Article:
By Evan Brunell
LeBron James has partnered with Red Sox principal owner John Henry and CEO Tom Werner in a deal that makes James a minority owner of the Liverpool FC soccer club in England, one of the more storied franchises in Europe football history.
As part of the deal, James' sports-marketing firm titled LRMR will partner with the Fenway Sports Group, which is the business name given to the Red Sox ownership. As a result, FSG becomes the exclusive representative for James on a global scale.
This deal marks the first time a professional athlete has taken an ownership interest in a sizeable franchise, the Wall Street Journal reports.
"We're not interested in talent or athlete representation but we think he is one of the most remarkable athletes of his time," Werner said Tuesday. "We believe we can open doors for LeBron and LeBron can open doors for us."
James also spoke about the move, indicating he couldn't wait to visit Anfield, Liverpool's legendary stadium that is as iconic as Fenway Park is in Boston.
"The first time I stepped on an NBA court I became a businessman," James said. "This is a great opportunity for me."
James' high-school teammate, who is chief executive of LRMR, agreed, saying that partnering with FSG was necessary for them to delve into international business opportunities beyond common endorsement deals. Without FSG purchasing Liverpool, there is likely no marriage, but the global interests of the two sides were so common that it made sense for a partnership.
"These guys have unmatched skills when it come to marketing and selling on a global basis," Carter noted.
Over at Eye on Basketball, Royce Young had harsh words for James, and it's understandable. It's clear James wants to become a global business icon, not just be a basketball star. That can be frustrating for some, and some of James' own missteps are to blame:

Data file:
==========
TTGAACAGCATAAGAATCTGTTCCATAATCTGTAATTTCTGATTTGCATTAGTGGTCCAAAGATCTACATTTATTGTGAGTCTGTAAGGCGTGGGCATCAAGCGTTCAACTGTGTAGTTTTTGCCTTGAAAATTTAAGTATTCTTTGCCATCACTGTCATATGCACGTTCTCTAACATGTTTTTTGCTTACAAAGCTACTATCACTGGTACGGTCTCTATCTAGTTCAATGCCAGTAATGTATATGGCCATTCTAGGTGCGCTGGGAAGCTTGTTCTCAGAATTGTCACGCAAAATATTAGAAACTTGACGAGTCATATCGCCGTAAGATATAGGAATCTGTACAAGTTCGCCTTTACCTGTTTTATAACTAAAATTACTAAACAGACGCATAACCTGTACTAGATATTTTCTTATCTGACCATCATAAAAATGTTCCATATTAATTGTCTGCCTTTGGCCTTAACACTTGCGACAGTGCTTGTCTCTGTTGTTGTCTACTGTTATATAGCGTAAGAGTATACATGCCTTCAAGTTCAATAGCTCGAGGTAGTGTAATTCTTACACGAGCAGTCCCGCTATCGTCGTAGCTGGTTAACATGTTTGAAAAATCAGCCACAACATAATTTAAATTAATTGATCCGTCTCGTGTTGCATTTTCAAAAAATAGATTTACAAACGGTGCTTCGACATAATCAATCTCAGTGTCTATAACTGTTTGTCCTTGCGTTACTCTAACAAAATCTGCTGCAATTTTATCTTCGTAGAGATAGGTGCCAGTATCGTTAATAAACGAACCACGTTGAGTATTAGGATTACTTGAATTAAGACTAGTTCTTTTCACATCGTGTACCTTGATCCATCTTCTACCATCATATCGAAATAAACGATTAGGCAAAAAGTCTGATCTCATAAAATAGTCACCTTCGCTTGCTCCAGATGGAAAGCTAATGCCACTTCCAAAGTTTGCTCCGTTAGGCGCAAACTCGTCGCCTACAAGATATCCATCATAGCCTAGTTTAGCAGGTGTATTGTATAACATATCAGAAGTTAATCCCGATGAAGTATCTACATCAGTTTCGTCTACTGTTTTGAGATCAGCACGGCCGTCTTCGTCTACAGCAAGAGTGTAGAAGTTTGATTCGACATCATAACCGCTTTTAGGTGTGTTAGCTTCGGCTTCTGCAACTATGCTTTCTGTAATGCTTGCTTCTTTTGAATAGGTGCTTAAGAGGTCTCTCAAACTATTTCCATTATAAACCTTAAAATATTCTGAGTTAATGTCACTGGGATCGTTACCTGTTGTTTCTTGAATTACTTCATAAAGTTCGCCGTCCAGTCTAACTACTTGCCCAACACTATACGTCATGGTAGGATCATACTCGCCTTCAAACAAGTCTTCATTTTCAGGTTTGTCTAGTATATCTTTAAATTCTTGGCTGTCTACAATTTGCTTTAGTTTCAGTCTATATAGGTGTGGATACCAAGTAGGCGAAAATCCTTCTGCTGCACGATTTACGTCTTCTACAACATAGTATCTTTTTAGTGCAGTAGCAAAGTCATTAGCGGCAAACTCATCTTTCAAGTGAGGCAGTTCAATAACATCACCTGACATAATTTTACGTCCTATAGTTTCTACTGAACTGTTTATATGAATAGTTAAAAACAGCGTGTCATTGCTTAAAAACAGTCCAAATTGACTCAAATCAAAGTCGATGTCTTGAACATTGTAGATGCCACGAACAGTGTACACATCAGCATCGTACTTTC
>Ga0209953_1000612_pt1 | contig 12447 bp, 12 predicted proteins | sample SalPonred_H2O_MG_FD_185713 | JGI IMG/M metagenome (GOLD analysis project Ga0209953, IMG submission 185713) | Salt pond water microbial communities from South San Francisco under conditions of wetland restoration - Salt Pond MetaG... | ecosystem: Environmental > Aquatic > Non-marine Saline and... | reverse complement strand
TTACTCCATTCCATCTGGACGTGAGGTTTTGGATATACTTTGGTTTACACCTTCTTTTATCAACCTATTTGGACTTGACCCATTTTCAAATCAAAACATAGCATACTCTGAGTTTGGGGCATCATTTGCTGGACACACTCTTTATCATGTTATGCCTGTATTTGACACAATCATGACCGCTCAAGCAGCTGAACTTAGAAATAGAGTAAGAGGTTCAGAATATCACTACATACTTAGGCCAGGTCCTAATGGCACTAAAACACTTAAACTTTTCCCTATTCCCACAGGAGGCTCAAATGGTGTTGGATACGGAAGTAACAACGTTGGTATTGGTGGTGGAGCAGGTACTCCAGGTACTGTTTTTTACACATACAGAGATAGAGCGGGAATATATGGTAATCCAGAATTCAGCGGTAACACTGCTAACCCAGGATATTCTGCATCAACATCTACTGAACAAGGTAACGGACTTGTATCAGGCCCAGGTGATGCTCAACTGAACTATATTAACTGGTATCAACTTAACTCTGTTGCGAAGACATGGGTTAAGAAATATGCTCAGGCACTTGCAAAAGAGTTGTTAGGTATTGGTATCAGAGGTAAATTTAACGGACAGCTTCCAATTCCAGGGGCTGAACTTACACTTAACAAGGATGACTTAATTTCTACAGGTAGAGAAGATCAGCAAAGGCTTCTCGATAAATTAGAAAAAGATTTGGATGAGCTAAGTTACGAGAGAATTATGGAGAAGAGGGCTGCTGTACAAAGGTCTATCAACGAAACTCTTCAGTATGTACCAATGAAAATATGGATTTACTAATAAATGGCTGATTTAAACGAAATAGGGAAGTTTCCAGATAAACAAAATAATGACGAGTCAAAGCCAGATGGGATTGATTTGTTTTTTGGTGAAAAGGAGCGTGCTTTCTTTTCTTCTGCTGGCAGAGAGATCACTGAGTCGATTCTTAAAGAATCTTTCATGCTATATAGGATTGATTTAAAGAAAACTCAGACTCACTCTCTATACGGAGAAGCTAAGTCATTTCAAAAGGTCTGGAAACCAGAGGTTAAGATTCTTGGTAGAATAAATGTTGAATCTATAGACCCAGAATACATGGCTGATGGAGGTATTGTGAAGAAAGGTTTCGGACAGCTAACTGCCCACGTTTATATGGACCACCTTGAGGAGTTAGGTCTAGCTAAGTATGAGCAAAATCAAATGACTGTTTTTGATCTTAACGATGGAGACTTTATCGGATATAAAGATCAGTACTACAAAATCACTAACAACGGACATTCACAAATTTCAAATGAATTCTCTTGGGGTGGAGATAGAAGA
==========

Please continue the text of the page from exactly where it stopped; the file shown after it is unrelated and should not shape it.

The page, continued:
In the report, LeBron said he felt "humbled" by the deal and even said he looked forward to visiting a game. LeBron also said that the first time he stepped on the floor in the NBA, he became a businessman. Which is again, one of the biggest problems people have with his approach. He sees it as a business and while we hear that all the time, to fans, it's about winning and losing.
That was the largest criticism of "The Decision." LeBron didn't seem to get it. He's locked into business decisions, not common sense ones. Of course I'm not saying this deal with Liverpool is in any way a bad thing, just more looking at LeBron's perspective of it.
How did this deal come about? Paul Wachter, a director of Time Warner who advised FSG on the initial purchase of the Red Sox, was also friendly with Carter and suggested the two sides should meet once FSG purchased Liverpool.
"One group was building a global powerhouse, and the other was looking to do things differently to really move the needle," Wachter said.